From womb to earth.


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Image by: @karlaroswell

If you are reading this while life is blooming inside you, I want you to just take a moment and sit with just how amazing that really is.

Right now your baby is curled up within the amniotic sac in your uterus. They are living in an aquatic world enjoying the buoyancy of fluid, the darkness of the uterus, soothed by the loudness of blood pumping through your body, and the rhythmic vibrations of your beating heart. They are yet to understand what hunger is, as the placenta provides all the nutrition they need without a lift of a finger, and they certainly don’t understand what it’s like to be cold.

But then they are born into the world. Where it is bright with fluctuating temperatures, where there is an overwhelming amount of smells, where they are now in a big wide open space, not a safe small space, and instead of lavishing in that 24/7 placenta food buffet they now have to work for it.

If this transition wasn’t big enough, they are also born into a world that can have crazy unrealistic expectations on them. From sleeping in a cold hard cot, having the ability to self-soothe, being an expert at breastfeeding on day one, to sleeping through the night and all the rest of it that comes with having a “good” baby.

Gosh it’s tough being a newborn, isn’t it?

So how can we put this toxic idealism aside and support our babies to have the gentle and loving welcoming into this world that they deserve? Firstly we need to start acknowledging that their transition from womb to earth is larger than we can imagine. By creating an environment that is as womb-like as possible for at least the first 12 weeks of their life can support a gentle transition for your little babe. We like to call this time the fourth trimester.

These are my four techniques to nurture a calm transition:

Number one: The swaddle.

For the first 3-4 months newborns have a Moro reflex where the movement of their arms produces a startling effect that can cause overstimulation and wake your baby. Swaddling will help hold their arms tight to their chest to prevent this reflex from waking them up and bring them back to the comfort of being in a small space (like the womb).

Pro tip: when swaddling we want the arms nice and snug within the wrap, and the bottom of the wrap to be nice and loose to allow flexion and movement in the hips and legs.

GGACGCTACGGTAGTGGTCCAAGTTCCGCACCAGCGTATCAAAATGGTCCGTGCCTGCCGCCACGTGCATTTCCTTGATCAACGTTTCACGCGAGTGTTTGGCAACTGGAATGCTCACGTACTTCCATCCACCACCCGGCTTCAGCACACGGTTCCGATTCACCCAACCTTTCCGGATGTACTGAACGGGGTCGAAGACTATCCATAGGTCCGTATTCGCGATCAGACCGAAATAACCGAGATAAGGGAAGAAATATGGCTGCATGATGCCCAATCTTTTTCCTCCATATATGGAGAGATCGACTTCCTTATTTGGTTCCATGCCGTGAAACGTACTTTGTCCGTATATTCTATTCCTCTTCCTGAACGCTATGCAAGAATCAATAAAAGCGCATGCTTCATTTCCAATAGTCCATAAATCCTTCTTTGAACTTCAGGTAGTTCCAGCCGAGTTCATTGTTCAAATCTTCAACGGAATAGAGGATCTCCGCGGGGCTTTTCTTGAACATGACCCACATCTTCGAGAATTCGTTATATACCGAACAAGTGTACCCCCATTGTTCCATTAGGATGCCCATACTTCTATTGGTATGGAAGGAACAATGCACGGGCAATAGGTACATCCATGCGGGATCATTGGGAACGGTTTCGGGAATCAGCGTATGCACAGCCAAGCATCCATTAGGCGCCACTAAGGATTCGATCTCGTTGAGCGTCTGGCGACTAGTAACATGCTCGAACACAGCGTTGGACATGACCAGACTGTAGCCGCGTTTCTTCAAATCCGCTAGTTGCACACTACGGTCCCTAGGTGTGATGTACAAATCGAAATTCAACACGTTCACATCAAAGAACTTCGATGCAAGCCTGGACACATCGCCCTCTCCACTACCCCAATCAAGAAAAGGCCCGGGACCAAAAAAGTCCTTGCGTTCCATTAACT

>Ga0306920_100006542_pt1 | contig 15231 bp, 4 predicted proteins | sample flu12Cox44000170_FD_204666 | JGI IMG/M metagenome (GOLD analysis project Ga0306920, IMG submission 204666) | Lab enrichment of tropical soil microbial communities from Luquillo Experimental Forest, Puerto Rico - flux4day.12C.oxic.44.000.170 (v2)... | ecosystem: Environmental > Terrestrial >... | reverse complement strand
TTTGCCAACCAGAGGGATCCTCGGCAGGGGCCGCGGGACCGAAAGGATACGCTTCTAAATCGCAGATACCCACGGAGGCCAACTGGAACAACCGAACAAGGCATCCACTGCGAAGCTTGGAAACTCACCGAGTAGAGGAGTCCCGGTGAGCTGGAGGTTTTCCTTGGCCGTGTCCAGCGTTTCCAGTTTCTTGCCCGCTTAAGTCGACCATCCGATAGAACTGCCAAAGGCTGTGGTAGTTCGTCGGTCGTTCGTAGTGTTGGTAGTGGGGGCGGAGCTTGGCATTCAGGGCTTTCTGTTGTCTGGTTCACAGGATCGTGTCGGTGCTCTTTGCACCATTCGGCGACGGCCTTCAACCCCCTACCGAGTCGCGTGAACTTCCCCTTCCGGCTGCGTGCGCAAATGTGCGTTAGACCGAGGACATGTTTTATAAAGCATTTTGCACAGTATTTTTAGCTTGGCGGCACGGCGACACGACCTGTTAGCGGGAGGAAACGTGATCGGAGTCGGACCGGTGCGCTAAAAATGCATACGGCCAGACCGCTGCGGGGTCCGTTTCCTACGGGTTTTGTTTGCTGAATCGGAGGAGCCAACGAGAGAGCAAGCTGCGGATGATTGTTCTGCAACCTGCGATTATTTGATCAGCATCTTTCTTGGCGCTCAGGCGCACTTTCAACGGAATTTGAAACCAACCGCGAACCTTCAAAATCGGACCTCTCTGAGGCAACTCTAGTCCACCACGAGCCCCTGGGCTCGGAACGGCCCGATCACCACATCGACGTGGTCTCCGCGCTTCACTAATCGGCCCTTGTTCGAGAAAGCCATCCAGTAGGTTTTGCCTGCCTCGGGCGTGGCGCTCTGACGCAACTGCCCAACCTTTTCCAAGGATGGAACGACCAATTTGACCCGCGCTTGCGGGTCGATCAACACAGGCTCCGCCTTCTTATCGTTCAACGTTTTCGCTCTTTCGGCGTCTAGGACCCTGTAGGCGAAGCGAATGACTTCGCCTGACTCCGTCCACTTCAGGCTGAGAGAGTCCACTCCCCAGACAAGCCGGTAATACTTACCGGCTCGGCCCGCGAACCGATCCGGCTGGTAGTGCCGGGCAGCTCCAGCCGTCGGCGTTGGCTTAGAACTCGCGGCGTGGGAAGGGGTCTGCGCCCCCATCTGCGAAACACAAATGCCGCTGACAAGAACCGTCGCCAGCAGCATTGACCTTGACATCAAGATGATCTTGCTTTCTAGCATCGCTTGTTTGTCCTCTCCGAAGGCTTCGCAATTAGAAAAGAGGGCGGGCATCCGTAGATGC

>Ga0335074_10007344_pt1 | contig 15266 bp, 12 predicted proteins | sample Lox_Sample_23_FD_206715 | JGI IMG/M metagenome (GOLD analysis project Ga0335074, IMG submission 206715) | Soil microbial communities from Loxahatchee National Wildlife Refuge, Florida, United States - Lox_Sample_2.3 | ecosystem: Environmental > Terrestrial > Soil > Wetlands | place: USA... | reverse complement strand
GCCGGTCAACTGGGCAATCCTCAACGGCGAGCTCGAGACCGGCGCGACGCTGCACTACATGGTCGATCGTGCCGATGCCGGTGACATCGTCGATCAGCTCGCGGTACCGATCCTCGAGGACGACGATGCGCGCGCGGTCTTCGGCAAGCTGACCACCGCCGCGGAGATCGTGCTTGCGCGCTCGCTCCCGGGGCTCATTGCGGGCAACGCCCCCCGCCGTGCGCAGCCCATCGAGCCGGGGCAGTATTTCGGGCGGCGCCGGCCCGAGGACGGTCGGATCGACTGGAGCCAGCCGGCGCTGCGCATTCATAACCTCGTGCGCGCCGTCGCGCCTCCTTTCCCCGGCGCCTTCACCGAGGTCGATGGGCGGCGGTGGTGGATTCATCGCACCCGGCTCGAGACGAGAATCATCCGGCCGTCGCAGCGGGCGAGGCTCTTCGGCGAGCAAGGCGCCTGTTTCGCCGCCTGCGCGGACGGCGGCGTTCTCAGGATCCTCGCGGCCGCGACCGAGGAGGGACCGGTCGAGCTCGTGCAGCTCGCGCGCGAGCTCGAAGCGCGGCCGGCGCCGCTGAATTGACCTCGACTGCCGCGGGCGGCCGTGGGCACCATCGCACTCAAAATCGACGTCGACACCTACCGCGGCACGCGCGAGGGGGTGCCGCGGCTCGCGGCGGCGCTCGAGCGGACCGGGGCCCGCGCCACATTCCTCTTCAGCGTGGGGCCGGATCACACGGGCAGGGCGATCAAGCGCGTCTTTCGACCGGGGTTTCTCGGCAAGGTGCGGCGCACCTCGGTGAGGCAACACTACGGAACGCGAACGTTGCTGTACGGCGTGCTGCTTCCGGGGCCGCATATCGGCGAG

Click here to see a simple swaddle technique >


Number two: Encourage movement and noise.

Your baby has been moving with you for 9 whole months and the womb is no quiet place.

Babies love and are soothed by movement and noise. Try dancing with your baby or holding your baby upright and gently swaying. You can also try the traditional tap on the bottom, why is this soothing? Well, think about where your baby’s bottom was in your pregnancy. Right underneath your heart. The tapping is imitating the vibration of your heartbeat that they have been feeling for the last 9 months (Amazing, right!?).

It can also be a nice idea to have a song that you play your baby in the womb and when they are earthside this particular song can be soothing for them. However, newborn babies will be more soothed by white noise (even a vacuum) that sounds like the womb than a lullaby.


Number three: Babywearing magic.

You cannot cuddle or wear your baby enough! This is a lifesaver. Babywearing acts as a transitional womb keeping your baby close to you, your breathing, your heart rate, your movements, it is incredibly calming for them.

It also gives you the freedom to walk around with two free hands and if that’s not a win I’m not sure what is.

Pro tip: To babywear safely think of the T.I.C.K.S acronym. Tight, In view at all times, Close enough to kiss, Keep chin off chest, Supported back.

Number four: Set up positive sleep expectations.

All healthy newborns will wake and signal for their parents at night for at least the first 16 weeks. Responding to this need is a really important part of supporting healthy brain development and setting up positive emotional wiring that says hey when I reach out I get the love and reassurance I need to know I am safe.


Newborns are not long out of the deep darkness of the womb and are not attuned to the sun’s rhythms that help to regulate our sleep and wake cycles. There is no need to “teach” your newborn how to sleep. By about 2 months of age, a baby’s sleep will occur mainly at night and by 6 months the circadian clock is mature and they will become more accustomed to day and night routines.

Investing in a co-sleeper/three-sided cot can be a safe way to support your baby’s sleep transition during this time.

Number five: No room for parent guilt.

(I know I said there were only four, but hear me out).

Being a new parent is a messy business, from the nappy changes to navigating what cry means what, to the dramatic sleep changes and the onslaught of advice, from immediate family and friends to the random lady walking her dog in the park.


You are doing a good job! And only you know what’s best for your baby as not one single baby on this earth is the same. We are unique beings which makes us beautiful. Hear advice but only apply what feels right for you. You, my dear ones are all your baby needs, they choose you and you are enough.




Tips on how to approach birth

❊ Turn negativity into positivity – It’s normal to experience negative thoughts in your labour, acknowledge these but do not dwell on them. It is

How your body is made to birth!

We’ve all been there before when we’ve either looked down at our vulvas or envisioned a baby coming out of that small area and thought,

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